The study presents the following limitations: First, there could be confounding effects if those assigned to the CG were to follow the intervention. In order to minimize this possibility and avoid attrition in the CG, these participants will be offered participation in a similar multicomponent exercise program at the end of the study period. Second, we expect a lower participation rate among individuals whose Primary Care Health Center is further away or the corresponding physical therapy center is not easily accessible by private or public transport. This information will become an important data point as social and health services must be highly accessible to the user. Thus, we propose to analyze the relationship between user accessibility (in time, distance and comfort) and adherence to program.
Third, participants will not be blind to group assignment due to the trial’s design. However, outcome evaluation will be conducted by skilled interviewers that are blinded for treatment allocation. The statistician conducting the analysis will neither know to which study group a given patient has been assigned.
One of the main strengths of the study is its pragmatic design placing the program implemention within primary health care, that is, in similar conditions to real-world implementation. This, in turn, may help the prescription of exercise become a therapeutic tool within the comprehensive care of the elderly patient.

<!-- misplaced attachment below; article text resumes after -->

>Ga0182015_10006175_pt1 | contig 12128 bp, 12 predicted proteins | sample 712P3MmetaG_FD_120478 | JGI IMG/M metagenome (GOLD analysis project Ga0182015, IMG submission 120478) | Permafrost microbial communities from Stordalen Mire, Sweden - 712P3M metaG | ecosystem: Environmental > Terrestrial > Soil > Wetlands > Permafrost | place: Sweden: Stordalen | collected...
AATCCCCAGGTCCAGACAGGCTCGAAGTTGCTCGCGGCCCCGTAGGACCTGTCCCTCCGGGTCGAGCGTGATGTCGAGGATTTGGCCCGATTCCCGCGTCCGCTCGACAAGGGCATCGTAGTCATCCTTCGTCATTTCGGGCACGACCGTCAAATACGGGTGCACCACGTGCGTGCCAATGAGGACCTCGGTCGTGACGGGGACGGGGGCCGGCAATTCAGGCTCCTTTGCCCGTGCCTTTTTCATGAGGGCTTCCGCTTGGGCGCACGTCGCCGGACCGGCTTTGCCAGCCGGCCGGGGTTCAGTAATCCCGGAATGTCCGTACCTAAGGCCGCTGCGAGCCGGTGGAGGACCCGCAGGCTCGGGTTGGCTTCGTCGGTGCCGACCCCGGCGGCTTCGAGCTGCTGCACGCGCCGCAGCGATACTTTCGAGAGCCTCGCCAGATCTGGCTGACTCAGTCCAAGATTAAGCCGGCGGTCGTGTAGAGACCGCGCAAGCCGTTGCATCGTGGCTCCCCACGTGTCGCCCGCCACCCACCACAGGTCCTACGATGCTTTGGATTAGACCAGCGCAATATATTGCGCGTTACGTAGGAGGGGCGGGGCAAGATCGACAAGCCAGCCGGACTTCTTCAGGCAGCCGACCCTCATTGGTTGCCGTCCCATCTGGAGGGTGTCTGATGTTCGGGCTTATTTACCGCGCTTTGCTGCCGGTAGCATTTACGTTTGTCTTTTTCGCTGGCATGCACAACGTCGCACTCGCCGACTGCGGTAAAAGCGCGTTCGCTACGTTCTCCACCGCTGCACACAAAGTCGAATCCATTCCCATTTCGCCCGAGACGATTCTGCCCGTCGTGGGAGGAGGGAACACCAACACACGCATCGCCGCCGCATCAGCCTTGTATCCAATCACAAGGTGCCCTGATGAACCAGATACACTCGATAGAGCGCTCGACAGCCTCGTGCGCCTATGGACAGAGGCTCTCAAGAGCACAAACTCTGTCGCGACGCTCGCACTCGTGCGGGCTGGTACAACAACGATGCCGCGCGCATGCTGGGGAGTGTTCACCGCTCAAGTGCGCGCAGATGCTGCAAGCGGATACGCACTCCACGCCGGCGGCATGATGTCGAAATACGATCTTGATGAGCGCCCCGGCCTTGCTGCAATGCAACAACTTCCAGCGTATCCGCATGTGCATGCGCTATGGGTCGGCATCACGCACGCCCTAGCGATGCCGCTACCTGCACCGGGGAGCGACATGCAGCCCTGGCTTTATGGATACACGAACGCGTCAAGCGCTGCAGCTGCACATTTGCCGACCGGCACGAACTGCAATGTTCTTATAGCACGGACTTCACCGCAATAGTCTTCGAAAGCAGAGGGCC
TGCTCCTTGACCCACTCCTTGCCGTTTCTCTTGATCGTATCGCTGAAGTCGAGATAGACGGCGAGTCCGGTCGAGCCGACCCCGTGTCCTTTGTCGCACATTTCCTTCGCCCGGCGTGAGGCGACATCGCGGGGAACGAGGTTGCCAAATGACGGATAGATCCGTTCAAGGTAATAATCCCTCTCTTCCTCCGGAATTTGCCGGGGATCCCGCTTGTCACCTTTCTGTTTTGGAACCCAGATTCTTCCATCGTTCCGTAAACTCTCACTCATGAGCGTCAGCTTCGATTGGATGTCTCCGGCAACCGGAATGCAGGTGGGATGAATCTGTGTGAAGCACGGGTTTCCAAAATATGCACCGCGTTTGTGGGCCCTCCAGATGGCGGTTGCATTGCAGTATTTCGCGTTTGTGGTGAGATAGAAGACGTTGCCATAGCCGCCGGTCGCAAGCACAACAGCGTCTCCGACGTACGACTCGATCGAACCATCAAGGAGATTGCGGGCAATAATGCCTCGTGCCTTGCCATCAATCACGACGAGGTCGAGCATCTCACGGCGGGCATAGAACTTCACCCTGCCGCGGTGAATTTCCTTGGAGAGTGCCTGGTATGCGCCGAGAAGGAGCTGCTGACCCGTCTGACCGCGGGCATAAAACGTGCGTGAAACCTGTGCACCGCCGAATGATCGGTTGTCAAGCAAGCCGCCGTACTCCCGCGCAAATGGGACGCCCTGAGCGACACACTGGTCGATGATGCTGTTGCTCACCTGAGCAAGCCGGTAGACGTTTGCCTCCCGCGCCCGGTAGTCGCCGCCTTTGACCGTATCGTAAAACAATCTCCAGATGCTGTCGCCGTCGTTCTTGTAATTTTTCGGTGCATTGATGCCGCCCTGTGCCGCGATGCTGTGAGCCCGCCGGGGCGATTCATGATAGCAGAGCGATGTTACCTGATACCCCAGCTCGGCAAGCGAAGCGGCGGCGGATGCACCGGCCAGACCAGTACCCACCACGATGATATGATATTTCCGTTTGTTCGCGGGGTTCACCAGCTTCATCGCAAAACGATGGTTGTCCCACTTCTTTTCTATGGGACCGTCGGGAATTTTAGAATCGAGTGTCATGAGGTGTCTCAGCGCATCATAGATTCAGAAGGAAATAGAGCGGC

Here we propose a multicomponent exercise intervention implemented at the primary care level based on healthcare professionals´ solid commitment to pursue the program participation and socialization of individuals.
Based on our knowledge of the characteristics of primary care in the Community of Madrid, the program’s successful implementation is feasible and, furthermore, we expect higher levels of adherence than those reported previously . Favorable results in this endeavor would encourage us to support the implementation of periodic programs for the improvement of the quality of life and physical and mental function of the population served in primary care.
Body Mass Index
Electronic Data Collection Notebook
Multicomponent physical activity program (for its acronym in Spanish)
Number needed to treat
Short Physical Performance Battery
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Virtudes Enguita Perez. Barrio del Pilar Primary Care Health University Center. Northern Primary Care Health Directorate of the Community of Madrid, Spain.
Belen de la Fuente Martin. Mirasierra Primary Care Health Center. Northern Primary Care Health Directorate of the Community of Madrid, Spain.
Raquel Carcerén y Murciano. Fuentelarreina Primary Care Health University Center. Northern Primary Care Health Directorate of the Community of Madrid, Spain.
Rafael Ruiz Morote Aragón. Fuentelarreina Primary Care Health University Center. Northern Primary Care Health Directorate of the Community of Madrid, Spain.
Mª Victoria Diaz Puente. Fuentelarreina Primary Care Health University Center. Northern Primary Care Health Directorate of the Community of Madrid, Spain.